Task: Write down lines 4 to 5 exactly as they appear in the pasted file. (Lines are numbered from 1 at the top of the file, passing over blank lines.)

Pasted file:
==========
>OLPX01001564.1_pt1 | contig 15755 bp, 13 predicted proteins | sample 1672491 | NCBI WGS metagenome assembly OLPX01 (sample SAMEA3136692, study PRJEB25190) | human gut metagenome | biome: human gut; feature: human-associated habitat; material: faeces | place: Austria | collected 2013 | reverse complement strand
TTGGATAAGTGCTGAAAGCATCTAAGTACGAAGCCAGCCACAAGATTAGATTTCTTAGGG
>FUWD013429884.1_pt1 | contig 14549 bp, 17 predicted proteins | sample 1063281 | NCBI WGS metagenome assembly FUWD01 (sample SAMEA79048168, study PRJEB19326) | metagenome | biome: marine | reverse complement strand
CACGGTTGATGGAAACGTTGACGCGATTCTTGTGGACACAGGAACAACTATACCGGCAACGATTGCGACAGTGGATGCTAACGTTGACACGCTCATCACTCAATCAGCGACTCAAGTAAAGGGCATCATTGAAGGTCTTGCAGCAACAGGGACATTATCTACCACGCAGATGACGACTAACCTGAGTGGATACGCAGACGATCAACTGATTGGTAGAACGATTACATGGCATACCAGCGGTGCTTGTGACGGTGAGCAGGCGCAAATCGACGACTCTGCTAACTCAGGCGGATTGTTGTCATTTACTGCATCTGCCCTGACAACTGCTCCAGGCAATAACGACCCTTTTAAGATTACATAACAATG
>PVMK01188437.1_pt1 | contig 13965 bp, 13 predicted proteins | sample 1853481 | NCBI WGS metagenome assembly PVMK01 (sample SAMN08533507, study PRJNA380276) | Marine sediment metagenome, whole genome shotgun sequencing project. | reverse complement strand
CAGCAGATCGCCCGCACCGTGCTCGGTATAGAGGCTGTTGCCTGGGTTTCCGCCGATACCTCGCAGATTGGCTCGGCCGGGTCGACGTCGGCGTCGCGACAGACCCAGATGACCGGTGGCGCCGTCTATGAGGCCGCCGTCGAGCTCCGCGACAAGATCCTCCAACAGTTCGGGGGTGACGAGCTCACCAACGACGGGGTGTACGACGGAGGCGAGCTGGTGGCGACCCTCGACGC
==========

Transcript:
CACGGTTGATGGAAACGTTGACGCGATTCTTGTGGACACAGGAACAACTATACCGGCAACGATTGCGACAGTGGATGCTAACGTTGACACGCTCATCACTCAATCAGCGACTCAAGTAAAGGGCATCATTGAAGGTCTTGCAGCAACAGGGACATTATCTACCACGCAGATGACGACTAACCTGAGTGGATACGCAGACGATCAACTGATTGGTAGAACGATTACATGGCATACCAGCGGTGCTTGTGACGGTGAGCAGGCGCAAATCGACGACTCTGCTAACTCAGGCGGATTGTTGTCATTTACTGCATCTGCCCTGACAACTGCTCCAGGCAATAACGACCCTTTTAAGATTACATAACAATG
>PVMK01188437.1_pt1 | contig 13965 bp, 13 predicted proteins | sample 1853481 | NCBI WGS metagenome assembly PVMK01 (sample SAMN08533507, study PRJNA380276) | Marine sediment metagenome, whole genome shotgun sequencing project. | reverse complement strand